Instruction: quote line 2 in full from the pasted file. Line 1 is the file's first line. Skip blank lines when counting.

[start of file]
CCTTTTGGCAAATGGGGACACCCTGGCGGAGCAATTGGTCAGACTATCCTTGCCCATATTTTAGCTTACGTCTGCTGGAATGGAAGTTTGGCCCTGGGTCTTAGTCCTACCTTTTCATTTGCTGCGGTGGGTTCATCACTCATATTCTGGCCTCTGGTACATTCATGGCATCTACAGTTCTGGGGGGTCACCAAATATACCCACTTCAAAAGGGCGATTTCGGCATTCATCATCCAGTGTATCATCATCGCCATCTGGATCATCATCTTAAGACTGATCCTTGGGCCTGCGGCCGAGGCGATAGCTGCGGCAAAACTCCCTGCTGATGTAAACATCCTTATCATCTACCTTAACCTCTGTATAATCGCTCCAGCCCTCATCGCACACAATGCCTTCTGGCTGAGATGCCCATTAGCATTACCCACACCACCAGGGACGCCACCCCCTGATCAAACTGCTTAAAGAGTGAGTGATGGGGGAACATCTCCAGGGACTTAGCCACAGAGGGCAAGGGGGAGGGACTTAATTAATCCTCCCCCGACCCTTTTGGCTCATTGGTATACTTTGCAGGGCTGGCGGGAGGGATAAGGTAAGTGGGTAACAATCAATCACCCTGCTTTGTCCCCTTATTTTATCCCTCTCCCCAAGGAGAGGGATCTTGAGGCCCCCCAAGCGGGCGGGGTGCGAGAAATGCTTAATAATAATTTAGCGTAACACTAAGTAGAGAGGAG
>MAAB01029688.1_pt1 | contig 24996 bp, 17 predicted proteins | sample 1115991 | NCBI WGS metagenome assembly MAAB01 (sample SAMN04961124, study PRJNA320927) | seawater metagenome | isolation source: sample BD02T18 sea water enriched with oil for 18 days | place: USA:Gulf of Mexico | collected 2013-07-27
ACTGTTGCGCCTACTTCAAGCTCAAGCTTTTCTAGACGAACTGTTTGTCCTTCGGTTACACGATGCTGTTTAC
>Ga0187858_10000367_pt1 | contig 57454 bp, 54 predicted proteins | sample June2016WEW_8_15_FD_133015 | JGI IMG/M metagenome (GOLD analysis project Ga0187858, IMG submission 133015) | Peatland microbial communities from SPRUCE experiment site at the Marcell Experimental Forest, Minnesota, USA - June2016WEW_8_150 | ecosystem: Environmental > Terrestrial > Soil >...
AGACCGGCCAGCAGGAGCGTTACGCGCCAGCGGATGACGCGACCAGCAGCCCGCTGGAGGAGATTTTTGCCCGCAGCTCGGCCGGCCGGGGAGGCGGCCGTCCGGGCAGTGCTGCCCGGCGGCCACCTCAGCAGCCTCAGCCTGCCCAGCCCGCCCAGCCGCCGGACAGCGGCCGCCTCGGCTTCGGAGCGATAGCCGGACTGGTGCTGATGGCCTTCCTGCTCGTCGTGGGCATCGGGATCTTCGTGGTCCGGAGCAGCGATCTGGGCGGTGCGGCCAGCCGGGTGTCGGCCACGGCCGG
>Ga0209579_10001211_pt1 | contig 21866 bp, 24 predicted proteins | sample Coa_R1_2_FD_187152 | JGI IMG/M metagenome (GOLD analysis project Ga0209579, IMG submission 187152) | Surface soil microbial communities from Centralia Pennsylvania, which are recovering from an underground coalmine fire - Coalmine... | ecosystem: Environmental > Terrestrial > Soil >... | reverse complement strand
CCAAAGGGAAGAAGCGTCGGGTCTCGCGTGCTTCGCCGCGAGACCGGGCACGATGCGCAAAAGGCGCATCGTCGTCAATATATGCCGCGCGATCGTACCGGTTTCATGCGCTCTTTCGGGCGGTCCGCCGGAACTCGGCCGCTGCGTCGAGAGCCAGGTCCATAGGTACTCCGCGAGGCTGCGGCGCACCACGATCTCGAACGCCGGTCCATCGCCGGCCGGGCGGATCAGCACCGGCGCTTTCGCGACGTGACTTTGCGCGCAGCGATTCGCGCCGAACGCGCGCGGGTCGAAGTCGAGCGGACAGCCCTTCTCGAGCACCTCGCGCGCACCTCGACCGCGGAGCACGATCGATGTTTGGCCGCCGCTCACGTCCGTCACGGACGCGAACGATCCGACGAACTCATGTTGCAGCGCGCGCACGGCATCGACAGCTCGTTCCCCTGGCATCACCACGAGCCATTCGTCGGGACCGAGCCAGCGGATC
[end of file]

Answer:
>MAAB01029688.1_pt1 | contig 24996 bp, 17 predicted proteins | sample 1115991 | NCBI WGS metagenome assembly MAAB01 (sample SAMN04961124, study PRJNA320927) | seawater metagenome | isolation source: sample BD02T18 sea water enriched with oil for 18 days | place: USA:Gulf of Mexico | collected 2013-07-27